Natasha posing in front of a building

Natasha, Chinese (Mandarin)

Natasha is an alumna of the NSLI-Y Chinese Summer Program in 2022 from Miami, Florida. As an NSLI-Y alumnus, Natasha is passionate about language, particularly, Mandarin Chinese, her community, service, advocacy, and STEM. In college, Natasha plans to double major in Psychology and Statistics and minor in Chinese Language and Culture.

My NSLI-Y program experience in Kaohsiung, Taiwan this past summer is difficult to summarize in a few words. I wouldn't do it justice.

My overall experience is marked by a number of moments, big and small: like sharing snacks with elderly Taiwanese locals at the top of a mountain hike; spending time with my host family; trying 臭豆腐 (stinky tofu) and 芒果冰 (mango ice cream/shaved ice) for the first time with my Taiwanese peer tutor; laughing with my Chinese language class's teaching assistant after making a pronunciation mistake before being encouraged to try again; or, in a moment of vulnerability, having a difficult but honest conversation about Taiwan's political state of affairs with my Taiwanese friends.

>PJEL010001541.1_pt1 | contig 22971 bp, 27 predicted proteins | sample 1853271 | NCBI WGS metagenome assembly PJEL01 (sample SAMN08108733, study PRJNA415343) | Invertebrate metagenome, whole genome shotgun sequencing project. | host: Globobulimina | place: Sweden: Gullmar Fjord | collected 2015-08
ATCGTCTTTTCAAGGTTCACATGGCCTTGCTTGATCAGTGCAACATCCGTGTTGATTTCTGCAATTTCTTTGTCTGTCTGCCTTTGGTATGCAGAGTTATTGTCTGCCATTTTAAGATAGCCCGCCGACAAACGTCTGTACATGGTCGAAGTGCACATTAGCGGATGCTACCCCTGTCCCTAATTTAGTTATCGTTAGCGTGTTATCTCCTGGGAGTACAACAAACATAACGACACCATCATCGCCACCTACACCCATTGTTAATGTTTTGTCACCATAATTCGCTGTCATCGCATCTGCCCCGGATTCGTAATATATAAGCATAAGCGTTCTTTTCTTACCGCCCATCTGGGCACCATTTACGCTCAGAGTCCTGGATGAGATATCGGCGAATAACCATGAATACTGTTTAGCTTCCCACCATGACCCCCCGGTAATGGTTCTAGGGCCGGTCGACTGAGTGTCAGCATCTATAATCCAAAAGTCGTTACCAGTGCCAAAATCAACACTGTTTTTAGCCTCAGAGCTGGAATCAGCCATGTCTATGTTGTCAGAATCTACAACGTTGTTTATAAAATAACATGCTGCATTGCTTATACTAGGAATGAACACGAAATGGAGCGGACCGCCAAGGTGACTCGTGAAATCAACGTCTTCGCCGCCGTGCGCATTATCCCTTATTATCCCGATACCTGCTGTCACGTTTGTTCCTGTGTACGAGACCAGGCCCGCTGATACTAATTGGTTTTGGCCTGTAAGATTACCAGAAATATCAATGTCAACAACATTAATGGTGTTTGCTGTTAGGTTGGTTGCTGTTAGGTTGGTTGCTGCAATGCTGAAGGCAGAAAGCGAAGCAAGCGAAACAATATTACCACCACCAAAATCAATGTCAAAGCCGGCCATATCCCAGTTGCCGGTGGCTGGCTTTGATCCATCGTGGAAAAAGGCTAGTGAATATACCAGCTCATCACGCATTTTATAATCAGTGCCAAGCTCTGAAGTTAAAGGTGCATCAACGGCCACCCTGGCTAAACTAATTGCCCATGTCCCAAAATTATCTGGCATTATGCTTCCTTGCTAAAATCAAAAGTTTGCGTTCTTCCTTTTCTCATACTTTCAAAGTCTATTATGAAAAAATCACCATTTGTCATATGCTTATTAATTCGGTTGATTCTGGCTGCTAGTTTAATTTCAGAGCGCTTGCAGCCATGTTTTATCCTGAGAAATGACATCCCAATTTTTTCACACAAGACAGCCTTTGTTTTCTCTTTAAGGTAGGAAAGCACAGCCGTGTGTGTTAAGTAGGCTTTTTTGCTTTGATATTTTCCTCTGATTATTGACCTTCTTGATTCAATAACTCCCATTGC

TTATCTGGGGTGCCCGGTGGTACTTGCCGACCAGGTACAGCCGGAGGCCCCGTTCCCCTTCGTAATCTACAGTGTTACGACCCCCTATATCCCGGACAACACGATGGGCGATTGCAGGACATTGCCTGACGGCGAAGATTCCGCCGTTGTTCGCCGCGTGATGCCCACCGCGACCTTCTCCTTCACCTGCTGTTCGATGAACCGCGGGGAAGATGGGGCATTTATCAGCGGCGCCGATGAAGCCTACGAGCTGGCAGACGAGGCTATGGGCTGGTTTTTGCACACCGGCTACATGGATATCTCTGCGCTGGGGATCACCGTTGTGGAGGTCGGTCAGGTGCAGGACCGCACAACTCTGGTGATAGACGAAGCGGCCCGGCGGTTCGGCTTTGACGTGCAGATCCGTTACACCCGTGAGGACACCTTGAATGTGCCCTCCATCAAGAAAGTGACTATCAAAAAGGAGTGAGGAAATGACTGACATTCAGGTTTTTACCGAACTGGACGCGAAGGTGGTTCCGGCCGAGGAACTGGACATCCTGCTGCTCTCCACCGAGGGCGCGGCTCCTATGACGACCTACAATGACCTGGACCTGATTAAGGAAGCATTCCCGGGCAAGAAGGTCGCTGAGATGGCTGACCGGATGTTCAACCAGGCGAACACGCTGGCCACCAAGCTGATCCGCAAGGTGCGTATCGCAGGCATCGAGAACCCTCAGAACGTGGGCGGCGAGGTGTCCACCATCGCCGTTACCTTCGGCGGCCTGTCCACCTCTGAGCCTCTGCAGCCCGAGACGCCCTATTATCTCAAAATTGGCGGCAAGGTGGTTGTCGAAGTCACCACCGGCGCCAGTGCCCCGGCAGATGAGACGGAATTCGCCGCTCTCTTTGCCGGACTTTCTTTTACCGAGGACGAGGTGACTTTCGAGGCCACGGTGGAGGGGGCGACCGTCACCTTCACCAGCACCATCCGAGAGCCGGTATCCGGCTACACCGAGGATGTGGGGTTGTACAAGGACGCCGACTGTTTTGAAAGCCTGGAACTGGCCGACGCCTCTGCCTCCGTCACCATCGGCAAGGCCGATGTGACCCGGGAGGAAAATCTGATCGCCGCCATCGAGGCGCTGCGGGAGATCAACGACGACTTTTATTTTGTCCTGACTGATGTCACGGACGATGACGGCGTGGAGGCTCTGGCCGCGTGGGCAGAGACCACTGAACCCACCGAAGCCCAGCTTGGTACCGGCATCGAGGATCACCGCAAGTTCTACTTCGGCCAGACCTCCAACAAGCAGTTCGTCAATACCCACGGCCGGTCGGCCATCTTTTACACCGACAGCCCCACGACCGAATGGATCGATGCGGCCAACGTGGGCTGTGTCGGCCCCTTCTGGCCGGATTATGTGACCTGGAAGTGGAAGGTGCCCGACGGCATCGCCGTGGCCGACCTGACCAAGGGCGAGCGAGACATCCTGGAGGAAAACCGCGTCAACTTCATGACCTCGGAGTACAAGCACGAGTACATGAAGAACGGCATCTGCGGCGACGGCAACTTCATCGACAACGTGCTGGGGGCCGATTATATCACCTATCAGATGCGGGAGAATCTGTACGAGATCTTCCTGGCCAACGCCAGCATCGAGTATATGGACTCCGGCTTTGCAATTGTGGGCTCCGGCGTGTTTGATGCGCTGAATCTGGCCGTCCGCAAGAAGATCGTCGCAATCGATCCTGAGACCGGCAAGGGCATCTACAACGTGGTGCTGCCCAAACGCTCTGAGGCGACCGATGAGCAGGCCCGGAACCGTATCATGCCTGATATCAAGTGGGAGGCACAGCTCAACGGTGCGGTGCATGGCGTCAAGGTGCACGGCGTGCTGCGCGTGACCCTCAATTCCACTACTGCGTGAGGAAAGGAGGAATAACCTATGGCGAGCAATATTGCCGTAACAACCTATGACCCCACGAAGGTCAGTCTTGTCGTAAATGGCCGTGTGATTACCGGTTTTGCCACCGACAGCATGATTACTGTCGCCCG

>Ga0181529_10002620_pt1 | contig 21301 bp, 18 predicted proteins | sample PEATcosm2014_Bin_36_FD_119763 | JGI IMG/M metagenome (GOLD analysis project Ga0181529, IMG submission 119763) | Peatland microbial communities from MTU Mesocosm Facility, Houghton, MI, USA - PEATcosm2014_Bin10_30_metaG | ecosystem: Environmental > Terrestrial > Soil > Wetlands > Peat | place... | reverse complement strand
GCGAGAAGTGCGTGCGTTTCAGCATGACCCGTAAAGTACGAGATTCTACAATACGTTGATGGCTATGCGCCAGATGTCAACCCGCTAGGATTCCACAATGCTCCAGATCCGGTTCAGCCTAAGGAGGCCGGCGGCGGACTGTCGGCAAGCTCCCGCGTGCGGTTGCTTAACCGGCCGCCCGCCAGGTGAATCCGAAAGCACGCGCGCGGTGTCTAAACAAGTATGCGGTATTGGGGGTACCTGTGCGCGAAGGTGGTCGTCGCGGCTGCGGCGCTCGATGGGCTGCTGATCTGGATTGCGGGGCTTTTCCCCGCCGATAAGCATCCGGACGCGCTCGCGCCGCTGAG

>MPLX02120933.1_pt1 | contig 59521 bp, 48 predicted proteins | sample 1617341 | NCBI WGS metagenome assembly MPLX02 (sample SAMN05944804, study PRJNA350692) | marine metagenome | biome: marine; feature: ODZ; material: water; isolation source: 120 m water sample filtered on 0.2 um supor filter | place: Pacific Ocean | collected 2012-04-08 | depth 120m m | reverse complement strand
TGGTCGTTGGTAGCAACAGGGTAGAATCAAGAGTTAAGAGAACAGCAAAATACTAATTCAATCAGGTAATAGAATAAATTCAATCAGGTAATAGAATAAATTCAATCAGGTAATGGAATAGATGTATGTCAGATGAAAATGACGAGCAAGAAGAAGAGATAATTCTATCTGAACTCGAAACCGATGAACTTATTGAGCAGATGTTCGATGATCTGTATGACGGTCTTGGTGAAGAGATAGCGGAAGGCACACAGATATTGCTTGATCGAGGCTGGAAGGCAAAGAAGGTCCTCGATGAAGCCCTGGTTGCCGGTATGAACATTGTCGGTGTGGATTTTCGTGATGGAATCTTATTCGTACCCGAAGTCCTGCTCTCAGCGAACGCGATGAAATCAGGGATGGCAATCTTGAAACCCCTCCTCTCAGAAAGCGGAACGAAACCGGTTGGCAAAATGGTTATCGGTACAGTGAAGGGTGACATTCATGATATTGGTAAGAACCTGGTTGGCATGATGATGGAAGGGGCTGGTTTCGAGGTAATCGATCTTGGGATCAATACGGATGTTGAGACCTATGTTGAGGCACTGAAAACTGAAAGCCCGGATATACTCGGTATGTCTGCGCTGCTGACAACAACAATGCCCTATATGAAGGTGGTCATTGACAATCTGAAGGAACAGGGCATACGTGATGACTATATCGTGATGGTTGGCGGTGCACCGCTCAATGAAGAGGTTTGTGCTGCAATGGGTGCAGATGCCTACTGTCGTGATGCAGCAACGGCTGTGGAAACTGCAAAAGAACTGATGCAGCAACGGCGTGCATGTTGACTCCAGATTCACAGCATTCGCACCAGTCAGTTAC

Natasha in front of a building

All of that meant something. NSLI-Y language instruction equipped me with the skills to build connections with people that I feel I will remain close to for the rest of my life.

The cultural and language immersion that NSLI-Y provides, by staying abroad for the course of the program, also accelerated my language acquisition. If not for the pieces of Taiwan's culture I experienced, I wouldn't have had such significant language gains by the end of the program duration. The satisfaction I got in watching my progress– starting with being barely able to get out a few sentences, to having 20-minute conversations with locals in my host language– made me feel so proud and encouraged in my language-learning journey.

Natasha standing in front of the ocean

I find that one of the most valuable parts of my experience with NSLI-Y that really contributed to my improvement in my program language was having the freedom and flexibility to explore and learn about the cultural diversity of my host location. Going to a local Taoist temple, museum, park, restaurant, or store placed me in situations that allowed me to learn the nuanced parts of the language that can only be learned through experience.

Those daily interactions with locals in Taiwan, whether I was taking a trip to the 方便商店 (convenience store) or going to an important cultural site, all had a role in strengthening my language skills and proficiency.

But, if my NSLI-Y experience in Taiwan had a trailer, it would look a little bit like this: